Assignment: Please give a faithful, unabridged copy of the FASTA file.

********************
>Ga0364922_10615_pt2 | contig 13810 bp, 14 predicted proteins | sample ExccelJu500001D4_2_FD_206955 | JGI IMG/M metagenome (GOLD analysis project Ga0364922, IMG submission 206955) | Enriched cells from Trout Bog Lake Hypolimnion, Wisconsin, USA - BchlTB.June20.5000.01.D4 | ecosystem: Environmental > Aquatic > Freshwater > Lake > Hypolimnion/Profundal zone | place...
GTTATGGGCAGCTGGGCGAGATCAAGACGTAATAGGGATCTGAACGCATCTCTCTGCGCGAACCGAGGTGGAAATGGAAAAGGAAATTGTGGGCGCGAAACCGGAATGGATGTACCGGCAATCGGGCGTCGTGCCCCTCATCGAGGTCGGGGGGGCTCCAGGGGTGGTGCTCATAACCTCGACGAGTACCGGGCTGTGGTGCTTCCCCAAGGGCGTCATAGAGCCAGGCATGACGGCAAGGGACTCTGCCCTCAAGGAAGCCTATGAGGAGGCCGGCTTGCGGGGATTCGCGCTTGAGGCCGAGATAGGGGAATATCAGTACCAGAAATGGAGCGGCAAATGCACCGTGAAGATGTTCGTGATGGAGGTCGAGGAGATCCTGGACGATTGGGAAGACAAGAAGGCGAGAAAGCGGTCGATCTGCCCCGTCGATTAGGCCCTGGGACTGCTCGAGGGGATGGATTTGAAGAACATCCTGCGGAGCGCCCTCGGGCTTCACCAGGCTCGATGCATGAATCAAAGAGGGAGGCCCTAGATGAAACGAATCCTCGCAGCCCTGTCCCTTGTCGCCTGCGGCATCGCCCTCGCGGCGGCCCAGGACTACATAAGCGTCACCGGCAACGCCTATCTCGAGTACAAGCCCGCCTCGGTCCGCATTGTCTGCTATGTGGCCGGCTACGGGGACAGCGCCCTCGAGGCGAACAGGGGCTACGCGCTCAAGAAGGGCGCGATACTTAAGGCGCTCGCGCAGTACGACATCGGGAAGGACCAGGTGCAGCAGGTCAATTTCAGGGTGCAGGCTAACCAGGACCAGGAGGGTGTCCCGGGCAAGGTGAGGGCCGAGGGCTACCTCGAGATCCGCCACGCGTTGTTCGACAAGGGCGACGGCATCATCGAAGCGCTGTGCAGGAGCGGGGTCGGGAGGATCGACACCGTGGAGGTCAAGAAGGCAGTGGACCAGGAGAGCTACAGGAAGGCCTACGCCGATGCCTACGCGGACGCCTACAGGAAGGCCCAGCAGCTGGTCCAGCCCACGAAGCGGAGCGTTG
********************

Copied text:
>Ga0364922_10615_pt2 | contig 13810 bp, 14 predicted proteins | sample ExccelJu500001D4_2_FD_206955 | JGI IMG/M metagenome (GOLD analysis project Ga0364922, IMG submission 206955) | Enriched cells from Trout Bog Lake Hypolimnion, Wisconsin, USA - BchlTB.June20.5000.01.D4 | ecosystem: Environmental > Aquatic > Freshwater > Lake > Hypolimnion/Profundal zone | place...
GTTATGGGCAGCTGGGCGAGATCAAGACGTAATAGGGATCTGAACGCATCTCTCTGCGCGAACCGAGGTGGAAATGGAAAAGGAAATTGTGGGCGCGAAACCGGAATGGATGTACCGGCAATCGGGCGTCGTGCCCCTCATCGAGGTCGGGGGGGCTCCAGGGGTGGTGCTCATAACCTCGACGAGTACCGGGCTGTGGTGCTTCCCCAAGGGCGTCATAGAGCCAGGCATGACGGCAAGGGACTCTGCCCTCAAGGAAGCCTATGAGGAGGCCGGCTTGCGGGGATTCGCGCTTGAGGCCGAGATAGGGGAATATCAGTACCAGAAATGGAGCGGCAAATGCACCGTGAAGATGTTCGTGATGGAGGTCGAGGAGATCCTGGACGATTGGGAAGACAAGAAGGCGAGAAAGCGGTCGATCTGCCCCGTCGATTAGGCCCTGGGACTGCTCGAGGGGATGGATTTGAAGAACATCCTGCGGAGCGCCCTCGGGCTTCACCAGGCTCGATGCATGAATCAAAGAGGGAGGCCCTAGATGAAACGAATCCTCGCAGCCCTGTCCCTTGTCGCCTGCGGCATCGCCCTCGCGGCGGCCCAGGACTACATAAGCGTCACCGGCAACGCCTATCTCGAGTACAAGCCCGCCTCGGTCCGCATTGTCTGCTATGTGGCCGGCTACGGGGACAGCGCCCTCGAGGCGAACAGGGGCTACGCGCTCAAGAAGGGCGCGATACTTAAGGCGCTCGCGCAGTACGACATCGGGAAGGACCAGGTGCAGCAGGTCAATTTCAGGGTGCAGGCTAACCAGGACCAGGAGGGTGTCCCGGGCAAGGTGAGGGCCGAGGGCTACCTCGAGATCCGCCACGCGTTGTTCGACAAGGGCGACGGCATCATCGAAGCGCTGTGCAGGAGCGGGGTCGGGAGGATCGACACCGTGGAGGTCAAGAAGGCAGTGGACCAGGAGAGCTACAGGAAGGCCTACGCCGATGCCTACGCGGACGCCTACAGGAAGGCCCAGCAGCTGGTCCAGCCCACGAAGCGGAGCGTTG